MPs back calls to reform school meals and drop mandatory portions of meat, fish and dairy

“PETA urges the Department of Education to update archaic school food standards to remove mandatory portions of meat and dairy — foods that have been shown to be harmful to the environment and human health.”

A group of MPs have joined vegan charity PETA in urging the UK government to ‘review school food standards and scrap mandatory portions of meat, dairy and fish’.

Among them are Caroline Lucas and Dame Diana Johnson DBE.

Joining them are more than 40 English advisers, Greenpeace UK, Upfield, Quorn, Linda McCartney Foods, doctors and others.

On behalf of all supporters, PETA wrote an open message letter to the new Secretary of State for Education, Kit Malthouse, calling on the Department of Education to reform school meals so that children can have a greener and healthier future.

“Updating archaic school food standards”

According to PETA, while the National Food Strategy recommended updating school food standards for England to remove mandatory portions of meat, the government did not address this issue in its food strategy white paper.

The letter noted that “current meat and dairy mandates limit the ability of schools to serve climate-friendly vegan foods to children.” PETA also cited a recent study, which found that a global switch to vegan diets would lead to a 68% decrease in carbon emissions.

Additionally, PETA added that the regulations are out of step with the government’s own nutritional advice to the public – the Eatwell Guide – which helps meet nutritional needs with meatless protein sources such as beans, peas, lentils. and mycoproteins.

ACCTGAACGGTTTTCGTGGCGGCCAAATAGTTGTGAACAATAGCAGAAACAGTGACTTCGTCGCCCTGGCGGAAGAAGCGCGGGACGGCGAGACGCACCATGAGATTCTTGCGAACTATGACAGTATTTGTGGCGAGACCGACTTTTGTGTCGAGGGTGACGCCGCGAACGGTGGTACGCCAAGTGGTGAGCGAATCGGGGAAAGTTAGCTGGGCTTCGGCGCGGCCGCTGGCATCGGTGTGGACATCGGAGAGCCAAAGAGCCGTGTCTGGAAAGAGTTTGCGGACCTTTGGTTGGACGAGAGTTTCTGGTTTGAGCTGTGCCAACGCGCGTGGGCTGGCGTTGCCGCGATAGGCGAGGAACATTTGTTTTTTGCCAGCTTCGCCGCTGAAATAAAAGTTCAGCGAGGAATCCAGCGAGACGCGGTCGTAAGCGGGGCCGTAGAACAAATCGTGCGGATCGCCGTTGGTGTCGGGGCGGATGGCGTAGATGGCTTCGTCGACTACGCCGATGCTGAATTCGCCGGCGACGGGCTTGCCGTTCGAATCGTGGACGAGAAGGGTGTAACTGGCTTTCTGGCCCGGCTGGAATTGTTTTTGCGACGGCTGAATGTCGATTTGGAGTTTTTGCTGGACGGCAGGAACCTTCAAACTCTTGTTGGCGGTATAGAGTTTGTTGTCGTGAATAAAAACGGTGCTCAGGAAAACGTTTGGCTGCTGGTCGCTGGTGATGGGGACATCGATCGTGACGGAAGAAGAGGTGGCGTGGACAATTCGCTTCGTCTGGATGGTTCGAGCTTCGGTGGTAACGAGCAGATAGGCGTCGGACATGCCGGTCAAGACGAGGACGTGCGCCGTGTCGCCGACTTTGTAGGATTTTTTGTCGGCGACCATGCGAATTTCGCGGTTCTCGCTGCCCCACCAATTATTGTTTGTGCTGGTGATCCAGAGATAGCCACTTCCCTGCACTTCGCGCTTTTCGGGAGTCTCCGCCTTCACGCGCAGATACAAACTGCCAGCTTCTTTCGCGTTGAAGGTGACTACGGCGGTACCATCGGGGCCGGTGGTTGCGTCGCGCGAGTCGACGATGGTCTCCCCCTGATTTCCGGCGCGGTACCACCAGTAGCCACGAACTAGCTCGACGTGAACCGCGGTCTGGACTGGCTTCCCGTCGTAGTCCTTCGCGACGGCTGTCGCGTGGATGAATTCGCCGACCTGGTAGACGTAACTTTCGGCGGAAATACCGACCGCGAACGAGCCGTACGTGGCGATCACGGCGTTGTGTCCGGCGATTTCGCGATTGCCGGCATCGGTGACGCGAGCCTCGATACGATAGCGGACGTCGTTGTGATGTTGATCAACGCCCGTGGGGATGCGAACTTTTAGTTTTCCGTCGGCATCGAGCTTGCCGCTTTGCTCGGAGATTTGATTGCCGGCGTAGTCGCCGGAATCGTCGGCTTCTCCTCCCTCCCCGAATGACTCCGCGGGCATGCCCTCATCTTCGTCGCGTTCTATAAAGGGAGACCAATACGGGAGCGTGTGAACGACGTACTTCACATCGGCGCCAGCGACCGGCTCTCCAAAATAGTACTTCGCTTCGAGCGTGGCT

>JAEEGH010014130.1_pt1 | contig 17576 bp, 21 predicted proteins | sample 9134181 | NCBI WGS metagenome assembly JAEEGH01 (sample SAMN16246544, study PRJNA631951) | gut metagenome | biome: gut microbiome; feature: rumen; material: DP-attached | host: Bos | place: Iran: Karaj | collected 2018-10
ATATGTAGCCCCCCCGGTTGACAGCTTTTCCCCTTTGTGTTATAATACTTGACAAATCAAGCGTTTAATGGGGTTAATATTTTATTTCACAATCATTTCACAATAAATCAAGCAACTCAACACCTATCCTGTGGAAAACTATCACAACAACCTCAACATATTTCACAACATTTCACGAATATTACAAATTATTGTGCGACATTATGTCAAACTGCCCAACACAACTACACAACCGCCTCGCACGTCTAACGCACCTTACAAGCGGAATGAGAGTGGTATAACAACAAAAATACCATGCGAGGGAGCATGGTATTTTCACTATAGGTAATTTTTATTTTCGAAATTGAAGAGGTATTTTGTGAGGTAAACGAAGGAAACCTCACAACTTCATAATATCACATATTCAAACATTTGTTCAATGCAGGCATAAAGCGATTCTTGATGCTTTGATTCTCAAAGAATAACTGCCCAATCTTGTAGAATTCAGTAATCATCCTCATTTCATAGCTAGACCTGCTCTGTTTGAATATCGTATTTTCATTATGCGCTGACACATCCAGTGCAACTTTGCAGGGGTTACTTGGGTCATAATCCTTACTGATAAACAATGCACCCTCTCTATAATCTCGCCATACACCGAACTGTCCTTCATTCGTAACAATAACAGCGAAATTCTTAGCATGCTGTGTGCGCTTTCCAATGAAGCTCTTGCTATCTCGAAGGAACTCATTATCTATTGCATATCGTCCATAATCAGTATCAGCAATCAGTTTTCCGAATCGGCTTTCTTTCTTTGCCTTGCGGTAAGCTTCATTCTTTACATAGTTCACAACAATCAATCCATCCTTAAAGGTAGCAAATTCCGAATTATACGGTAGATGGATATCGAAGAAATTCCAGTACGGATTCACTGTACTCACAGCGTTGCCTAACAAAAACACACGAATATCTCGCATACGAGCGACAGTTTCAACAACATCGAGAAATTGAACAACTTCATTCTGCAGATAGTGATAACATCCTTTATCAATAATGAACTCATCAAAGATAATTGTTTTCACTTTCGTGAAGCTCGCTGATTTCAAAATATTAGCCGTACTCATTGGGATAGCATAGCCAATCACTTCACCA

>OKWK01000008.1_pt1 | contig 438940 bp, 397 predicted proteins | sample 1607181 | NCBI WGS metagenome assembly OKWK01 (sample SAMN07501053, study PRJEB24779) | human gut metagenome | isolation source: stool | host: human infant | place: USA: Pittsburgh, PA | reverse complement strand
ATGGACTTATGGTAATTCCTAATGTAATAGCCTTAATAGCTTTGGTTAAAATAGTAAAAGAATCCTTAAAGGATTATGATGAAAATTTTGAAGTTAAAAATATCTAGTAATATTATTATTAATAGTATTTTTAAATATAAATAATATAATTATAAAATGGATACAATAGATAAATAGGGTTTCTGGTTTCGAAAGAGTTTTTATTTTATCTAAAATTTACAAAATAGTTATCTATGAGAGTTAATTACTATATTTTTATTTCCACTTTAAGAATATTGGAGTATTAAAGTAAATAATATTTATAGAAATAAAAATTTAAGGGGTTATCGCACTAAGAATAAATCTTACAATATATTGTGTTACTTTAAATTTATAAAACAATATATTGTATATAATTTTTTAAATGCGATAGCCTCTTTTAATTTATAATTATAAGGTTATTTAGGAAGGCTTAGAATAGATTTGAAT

British children and vegan meals

The letter is the latest action of the campaign – which has also been supported by Sir Paul McCartneyand award-winning teenage vegan chef Omari McQueen.

According to a 2019 survey by food brand Linda McCartney Foods, 70% of UK children want more vegan meals on their school menus.

More than 3,500 schools in the UK are also part of Meat Free Monday – an international campaign launched by the McCartney family which encourages people to go meat-free once a week to save animals, improve their health and that of the planet.

“Billions of animals are raised and killed each year for their meat… All farmed animals end their lives in a brutal death at the slaughterhouse. Eating less meat is a compassionate step that helps prevent cruelty and suffering,” its website states.

“School lunch reform will provide students with a healthier, greener future and spare sentient animals a terrifying death,” said Dr. Carys Bennet, PETA’s head of corporate projects.

“PETA urges the Department of Education to update archaic school food standards to remove mandatory portions of meat and dairy — foods that have been shown to be harmful to the environment and human health.”

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